“If you do not get a distinction in your exam,
… that's it! No more piano lessons!”
~ Angry Parent
My heart sinks when I hear these words from an ill-advised parent; at this point, however, the damage has already been done. I am left with little else to do other than to sit patiently and salvage what is left of my lesson.
I can recall this scenario happening at three separate times during my career. The frustrating part is, on all these occasions, the parent did not cease lessons. Tuition did stop, but after quite some time, and for unrelated reasons.
So, why make the threat, in the first place?
Something I have had to learn, over my time learning and teaching, also as a musician, is that “It will never be perfect”. Please do not misunderstand me, some performances will be amazing; musicians at the very height of their ability will produce some truly magnificent playing, however even from their perspective, they will be content but looking to improve somehow.
The problem with perfectionism is that it is a flawed concept, particularly so within the arts. Academic disciplines generally tend to be quantitative, meaning finite data is tested and collected. If there is a set limit to the tested information, it is possible to achieve full marks; more so, it is possible to be consistent all of the time.
Art is a qualitative discipline; qualities are subjective, and subjectivity is messy. Two people listening to a piece of music will hear two different things, respectively, based on their perspective. For an object or subject to be perfect, it must be flawless, however, if whenever it is perceived, it is taken incomplete, cherry-picked, based on whatever attributes the perceiver values, it can never be perfect, and will always have inconsistent results.
In today’s exam oriented climate, students have developed coping strategies to deal with the staggering number of exams they are required to sit over any given academic year. For many, ‘cram’ learning takes place; whereby the student spends every waking moment leading up to an exam "revising". Once the exam is taken, the information is disregarded, never to be used again.
In music lessons, these students show themselves, by only practising when an exam is imminent, or sitting a Grade 5 theory exam, but then failing to answer, when questioned, rudimentary theory questions asked of a Grade 1 candidate. Ironically, these are the same students who achieve Grade 8 on any instrument, only to never play it again, once they have received the certificate. All of these traits are those of perfectionism and perfectionists; the focus is always the result, never the learning.
It is a learned behaviour that is damaging to a student’s long-term learning. Let’s for a moment examine the pattern of behaviour; a student learns to "revise" by cherry picking "relevant" information, only to disregard it afterwards. The habit that forms is, not to retain any information long-term, and only keep it short term. Owing to this, links between pieces of information can never be made.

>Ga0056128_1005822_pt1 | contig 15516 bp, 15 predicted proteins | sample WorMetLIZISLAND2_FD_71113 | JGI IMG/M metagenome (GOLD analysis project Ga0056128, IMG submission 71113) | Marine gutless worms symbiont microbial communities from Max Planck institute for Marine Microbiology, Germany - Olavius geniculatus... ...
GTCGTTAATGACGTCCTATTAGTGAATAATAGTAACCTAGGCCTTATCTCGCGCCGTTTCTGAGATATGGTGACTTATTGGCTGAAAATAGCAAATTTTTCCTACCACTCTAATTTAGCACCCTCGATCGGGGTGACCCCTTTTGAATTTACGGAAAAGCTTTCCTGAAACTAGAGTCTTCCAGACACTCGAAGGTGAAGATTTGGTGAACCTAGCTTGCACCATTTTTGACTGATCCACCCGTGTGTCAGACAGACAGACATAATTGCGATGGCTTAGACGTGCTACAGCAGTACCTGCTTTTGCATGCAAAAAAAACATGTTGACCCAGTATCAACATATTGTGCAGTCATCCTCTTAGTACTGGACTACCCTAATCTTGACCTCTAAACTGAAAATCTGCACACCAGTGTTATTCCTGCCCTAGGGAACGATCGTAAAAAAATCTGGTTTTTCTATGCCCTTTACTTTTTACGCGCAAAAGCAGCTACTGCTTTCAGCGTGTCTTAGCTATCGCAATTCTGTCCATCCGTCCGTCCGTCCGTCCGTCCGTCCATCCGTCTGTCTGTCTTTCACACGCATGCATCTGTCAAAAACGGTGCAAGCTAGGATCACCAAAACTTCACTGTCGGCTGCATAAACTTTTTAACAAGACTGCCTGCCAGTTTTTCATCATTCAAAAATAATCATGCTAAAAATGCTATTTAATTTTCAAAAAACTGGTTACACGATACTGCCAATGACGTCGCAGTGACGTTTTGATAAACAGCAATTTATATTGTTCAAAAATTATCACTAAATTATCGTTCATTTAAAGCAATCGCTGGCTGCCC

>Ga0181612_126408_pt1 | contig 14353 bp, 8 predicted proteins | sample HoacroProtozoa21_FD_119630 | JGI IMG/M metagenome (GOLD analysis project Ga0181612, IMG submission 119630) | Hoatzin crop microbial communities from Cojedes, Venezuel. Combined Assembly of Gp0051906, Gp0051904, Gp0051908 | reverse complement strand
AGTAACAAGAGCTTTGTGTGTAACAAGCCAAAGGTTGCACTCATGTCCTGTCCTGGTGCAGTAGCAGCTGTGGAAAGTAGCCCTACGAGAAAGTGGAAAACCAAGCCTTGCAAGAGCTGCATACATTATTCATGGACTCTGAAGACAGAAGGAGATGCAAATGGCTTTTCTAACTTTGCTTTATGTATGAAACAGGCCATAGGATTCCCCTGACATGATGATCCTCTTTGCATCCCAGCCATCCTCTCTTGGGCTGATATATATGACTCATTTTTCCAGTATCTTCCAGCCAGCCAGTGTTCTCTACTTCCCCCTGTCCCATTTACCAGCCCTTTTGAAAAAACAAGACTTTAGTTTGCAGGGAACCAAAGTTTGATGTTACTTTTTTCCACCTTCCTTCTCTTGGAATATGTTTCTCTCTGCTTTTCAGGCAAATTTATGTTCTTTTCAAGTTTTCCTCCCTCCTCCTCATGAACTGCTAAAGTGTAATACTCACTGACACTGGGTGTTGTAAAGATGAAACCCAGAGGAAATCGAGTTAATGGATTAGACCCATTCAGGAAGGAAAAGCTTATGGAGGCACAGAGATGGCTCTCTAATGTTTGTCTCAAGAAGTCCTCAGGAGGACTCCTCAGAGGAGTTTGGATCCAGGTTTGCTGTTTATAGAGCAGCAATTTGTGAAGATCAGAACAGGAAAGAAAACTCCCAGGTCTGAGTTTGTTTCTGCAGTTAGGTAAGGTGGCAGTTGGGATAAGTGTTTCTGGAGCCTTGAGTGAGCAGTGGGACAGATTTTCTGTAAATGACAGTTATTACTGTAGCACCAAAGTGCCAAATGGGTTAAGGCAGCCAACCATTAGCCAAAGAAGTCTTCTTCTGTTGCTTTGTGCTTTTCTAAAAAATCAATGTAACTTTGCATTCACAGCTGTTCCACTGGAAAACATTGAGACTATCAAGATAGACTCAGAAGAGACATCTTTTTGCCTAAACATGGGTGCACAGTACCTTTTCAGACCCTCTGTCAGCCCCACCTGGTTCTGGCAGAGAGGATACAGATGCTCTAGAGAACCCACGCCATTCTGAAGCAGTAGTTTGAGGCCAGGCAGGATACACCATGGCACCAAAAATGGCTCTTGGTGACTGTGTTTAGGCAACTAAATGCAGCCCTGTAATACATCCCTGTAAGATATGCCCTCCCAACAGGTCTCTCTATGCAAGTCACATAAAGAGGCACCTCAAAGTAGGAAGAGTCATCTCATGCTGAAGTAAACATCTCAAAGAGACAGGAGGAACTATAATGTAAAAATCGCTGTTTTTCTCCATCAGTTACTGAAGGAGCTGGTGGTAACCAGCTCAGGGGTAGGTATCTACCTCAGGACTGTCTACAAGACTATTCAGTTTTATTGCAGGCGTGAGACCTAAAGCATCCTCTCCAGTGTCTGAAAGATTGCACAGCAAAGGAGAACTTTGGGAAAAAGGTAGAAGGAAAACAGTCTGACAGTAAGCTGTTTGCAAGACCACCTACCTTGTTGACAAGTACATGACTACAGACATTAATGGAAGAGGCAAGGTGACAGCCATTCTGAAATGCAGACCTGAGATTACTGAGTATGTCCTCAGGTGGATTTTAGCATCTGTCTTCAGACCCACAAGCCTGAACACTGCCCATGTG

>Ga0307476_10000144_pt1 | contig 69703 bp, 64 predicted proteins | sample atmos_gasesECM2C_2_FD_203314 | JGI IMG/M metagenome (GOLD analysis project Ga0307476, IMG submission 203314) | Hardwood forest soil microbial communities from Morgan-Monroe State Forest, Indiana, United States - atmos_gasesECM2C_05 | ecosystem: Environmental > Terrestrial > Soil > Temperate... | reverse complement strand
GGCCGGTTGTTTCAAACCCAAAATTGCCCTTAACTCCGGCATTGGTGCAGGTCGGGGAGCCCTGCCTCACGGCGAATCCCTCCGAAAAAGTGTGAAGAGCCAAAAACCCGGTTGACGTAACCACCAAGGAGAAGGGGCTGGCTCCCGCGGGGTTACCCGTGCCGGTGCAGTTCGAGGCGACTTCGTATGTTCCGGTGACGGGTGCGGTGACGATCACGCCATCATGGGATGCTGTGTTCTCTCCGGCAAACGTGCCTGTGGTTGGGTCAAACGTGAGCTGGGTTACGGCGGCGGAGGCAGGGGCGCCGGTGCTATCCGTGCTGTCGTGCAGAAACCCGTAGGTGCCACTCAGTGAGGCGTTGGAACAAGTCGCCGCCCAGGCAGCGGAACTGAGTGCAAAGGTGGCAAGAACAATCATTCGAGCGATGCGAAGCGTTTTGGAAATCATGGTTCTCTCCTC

For a musician, this is problematic; music is a skill-based discipline, that forms over a long-term period (for most, a lifetime). If the information is disregarded in this manner, the highest levels of playing can never be reached, simply because there is no foundation on which to build it.
These types of student often pick up pieces of music, far beyond their ability, spending years attempting to "perfect" them, more often than not, failing. It is the before mentioned cherry picking that causes this; they only see information that forwards their agenda to perfectionism; the focus as ever, the destination and not the journey (i.e. the result, and not the learning needed to truly achieve it).
Approaching music in this manner only ensures two things for certain; firstly, that the music will never be reached, and secondly, the insurmountable pressure of having to be 'perfect'. This level of pressure is not needed, and is a hindrance to development, inhibiting the student from reaching their full potential.
We must accept that in music there can never be any perfect performances, only more or less accurate performances, or, more or less enjoyable performances, based entirely on the perspectives of the listener and their inherent biases.
Dylan completed his music training with honours at Colchester Institute, where he studied piano with Australian pianist Lesley Young, and composition with British composer Dr Mark Bellis. While studying, in 2009, Dylan won Colchester Institute’s Canon Jack Award for Solo Piano adjudicated by Andrew Ball. A composer, promoter, and advocate of contemporary classical music, Dylan joined the membership of Colchester New Music in 2014.
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